- Bounce and mobility – if you have mobility problems or need a mattress with more bounce whilst retaining softness, go for a hybrid spring mattress with latex in the upper comfort layers instead of an all-foam, poly-foam or memory foam mattress.
- Dual firmness for couples – not to be confused with a double-sided mattress, a dual-firmness mattress has different firmness levels on each side of the same surface. This can be useful if you’re a side sleeper that needs more compression, whilst your partner is a front or back sleeper that needs more firmness to maintain correct hip alignment.
- Lifespan – if you don’t want to go through the hassle of buying a mattress for the foreseeable future, then an all-latex mattress is your best option because latex mattresses can last up to 8-12 years or more; whilst regular spring mattresses tend to need replacing after 5-7 years.
- Use of a mattress topper – a mattress topper can make your current mattress feel softer, firmer, and/or increase the cushioning depth. For example, the addition of the Real Bed Mattress Topper to the Real Bed mattress makes the final sleeping unit better for side sleepers.
- Choose a compatible base – check the dimensions of the mattress against your existing bed frame to ensure compatibility before buying. Or choose a compatible base from the same manufacturer when buying as a bundle to minimize headaches (especially if you plan on using an adjustable base). If you’re using your current slatted base with your new mattress, make sure that the slats are close enough (3-4 inches) to provide enough support to guard against sagging and avoid voiding the warranty.
- The warranty – the industry standard for mattress warranty length is 10 years. However, you should carefully check the terms and favour warranties that are non-prorated because this means that you won’t have to contribute to the cost of replacing defective parts. It’s common to find warranties that are split between non-prorated and prorated, with a graded contribution to costs from yourself with each passing year. A good warranty is especially important for memory foam containing mattresses because this material is more susceptible to body impressions and indents; which is more of a risk in the side sleeping position due to your shoulders being forced into the mattress. A soft memory foam mattress (especially with lower density foams in the upper comfort layers) is even more likely to be at risk of indentations due to the greater propensity for compression.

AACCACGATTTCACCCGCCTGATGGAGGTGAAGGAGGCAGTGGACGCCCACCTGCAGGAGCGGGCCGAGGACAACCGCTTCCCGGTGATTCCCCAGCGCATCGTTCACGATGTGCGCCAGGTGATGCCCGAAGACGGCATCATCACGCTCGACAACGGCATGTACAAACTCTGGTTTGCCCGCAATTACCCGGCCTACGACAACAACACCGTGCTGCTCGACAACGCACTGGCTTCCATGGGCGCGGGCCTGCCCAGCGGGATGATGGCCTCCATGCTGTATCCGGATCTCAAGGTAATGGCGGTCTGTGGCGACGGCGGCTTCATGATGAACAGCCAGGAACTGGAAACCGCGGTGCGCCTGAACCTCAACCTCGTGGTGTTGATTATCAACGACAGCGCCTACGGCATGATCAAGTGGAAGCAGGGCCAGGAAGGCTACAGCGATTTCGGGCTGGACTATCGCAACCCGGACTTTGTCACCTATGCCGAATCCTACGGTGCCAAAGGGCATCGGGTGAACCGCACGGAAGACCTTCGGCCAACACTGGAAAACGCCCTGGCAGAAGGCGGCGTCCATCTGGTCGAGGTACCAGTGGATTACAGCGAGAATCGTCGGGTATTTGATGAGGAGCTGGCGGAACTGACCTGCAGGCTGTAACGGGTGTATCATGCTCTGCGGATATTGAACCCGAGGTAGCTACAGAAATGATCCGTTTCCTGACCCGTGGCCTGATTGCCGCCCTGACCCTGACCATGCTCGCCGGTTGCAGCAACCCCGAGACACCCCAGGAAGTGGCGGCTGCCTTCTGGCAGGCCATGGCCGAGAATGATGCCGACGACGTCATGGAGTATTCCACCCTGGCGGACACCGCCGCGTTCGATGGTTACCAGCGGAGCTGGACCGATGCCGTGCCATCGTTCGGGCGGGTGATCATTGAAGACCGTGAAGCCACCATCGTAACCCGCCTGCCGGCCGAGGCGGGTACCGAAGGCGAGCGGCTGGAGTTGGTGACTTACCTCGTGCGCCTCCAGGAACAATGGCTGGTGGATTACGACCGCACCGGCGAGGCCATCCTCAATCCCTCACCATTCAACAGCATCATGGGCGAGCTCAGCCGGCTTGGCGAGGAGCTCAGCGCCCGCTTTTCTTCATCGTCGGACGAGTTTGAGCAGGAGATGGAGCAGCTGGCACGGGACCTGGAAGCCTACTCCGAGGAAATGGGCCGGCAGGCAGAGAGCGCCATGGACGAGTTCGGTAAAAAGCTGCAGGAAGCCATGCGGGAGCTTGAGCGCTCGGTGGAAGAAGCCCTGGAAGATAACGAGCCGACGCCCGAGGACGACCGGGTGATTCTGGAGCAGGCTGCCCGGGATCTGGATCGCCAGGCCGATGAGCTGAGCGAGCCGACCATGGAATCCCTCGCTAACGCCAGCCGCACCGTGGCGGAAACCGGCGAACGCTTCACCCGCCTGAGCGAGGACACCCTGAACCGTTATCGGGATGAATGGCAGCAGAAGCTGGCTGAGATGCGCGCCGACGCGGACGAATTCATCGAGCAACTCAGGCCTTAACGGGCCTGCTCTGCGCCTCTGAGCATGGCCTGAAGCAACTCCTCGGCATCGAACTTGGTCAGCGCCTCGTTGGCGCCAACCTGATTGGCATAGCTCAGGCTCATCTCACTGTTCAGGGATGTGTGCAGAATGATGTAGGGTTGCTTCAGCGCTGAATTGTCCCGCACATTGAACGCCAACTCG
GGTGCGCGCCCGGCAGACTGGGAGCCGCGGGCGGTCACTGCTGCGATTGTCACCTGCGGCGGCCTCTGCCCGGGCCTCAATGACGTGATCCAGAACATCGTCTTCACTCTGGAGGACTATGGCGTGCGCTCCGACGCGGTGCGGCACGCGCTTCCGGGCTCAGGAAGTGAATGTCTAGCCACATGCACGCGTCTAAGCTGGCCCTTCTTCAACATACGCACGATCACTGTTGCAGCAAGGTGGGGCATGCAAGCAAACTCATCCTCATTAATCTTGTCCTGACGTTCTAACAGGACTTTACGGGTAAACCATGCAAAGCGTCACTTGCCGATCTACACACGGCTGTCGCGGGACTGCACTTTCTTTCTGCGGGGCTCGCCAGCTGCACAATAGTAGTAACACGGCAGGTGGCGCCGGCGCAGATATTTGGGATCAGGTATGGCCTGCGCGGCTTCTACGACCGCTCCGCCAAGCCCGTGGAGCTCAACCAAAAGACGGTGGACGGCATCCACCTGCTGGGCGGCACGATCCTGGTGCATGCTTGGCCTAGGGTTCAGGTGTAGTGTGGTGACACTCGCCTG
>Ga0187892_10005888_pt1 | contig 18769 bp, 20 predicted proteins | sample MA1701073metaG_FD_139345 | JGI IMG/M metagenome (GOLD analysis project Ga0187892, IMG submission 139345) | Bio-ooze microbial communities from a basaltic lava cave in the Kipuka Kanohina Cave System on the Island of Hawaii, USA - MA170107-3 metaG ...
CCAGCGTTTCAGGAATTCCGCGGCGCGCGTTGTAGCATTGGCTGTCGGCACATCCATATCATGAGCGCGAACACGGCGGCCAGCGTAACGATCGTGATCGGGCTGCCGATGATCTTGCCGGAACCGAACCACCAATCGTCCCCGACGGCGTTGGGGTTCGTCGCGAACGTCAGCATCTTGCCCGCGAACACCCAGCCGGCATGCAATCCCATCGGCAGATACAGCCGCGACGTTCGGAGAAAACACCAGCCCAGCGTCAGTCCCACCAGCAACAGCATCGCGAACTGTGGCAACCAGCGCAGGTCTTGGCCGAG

- Sleep trial – even with detailed buying guides such as this one, there’s still a risk that you could end up with a mattress that’s uncomfortable. The best way to protect yourself is by choosing a mattress that comes with a sleep trial or return policy that allows you to test the mattress for at LEAST 30 days – since it can take more than a month for the mattress to adjust to your unique body shape, weight, and preferred sleeping position.
- Buying online vs in store – buying online is generally better than buying in store because you can save a lot of money, plus the lengthy sleep trials are a better way to ensure that you end up with a comfortable mattress; since lying on the bed for 5 minutes in the store doesn’t give you an accurate final impression of how comfortable the mattress is going to be because this duration doesn’t allow the materials enough time to adjust to your body.
- Bed-in-a-box – when ordering online, you should look for mattresses that come in a compressed box (which most do) to make it easier to transport them to your sleeping area. Just be aware that softer mattresses tend to be on the heavier side; 50-100 lbs or more for a boxed queen mattress is around average, so you may need another person to help you move the box.
- Pillow height – if you’re a side sleeper sleeping on an already soft mattress that allows for deeper compression, then a mid-loft pillow that’s between 3 and 5 inches thick can help to guard against neck pain. However, you may need a thicker pillow if you have very broad shoulders and/or your mattress doesn’t allow your shoulders to sink as far into the materials. Conversely, a shallower pillow may be better for very soft mattresses in the side sleeping position – especially if you have narrower shoulders.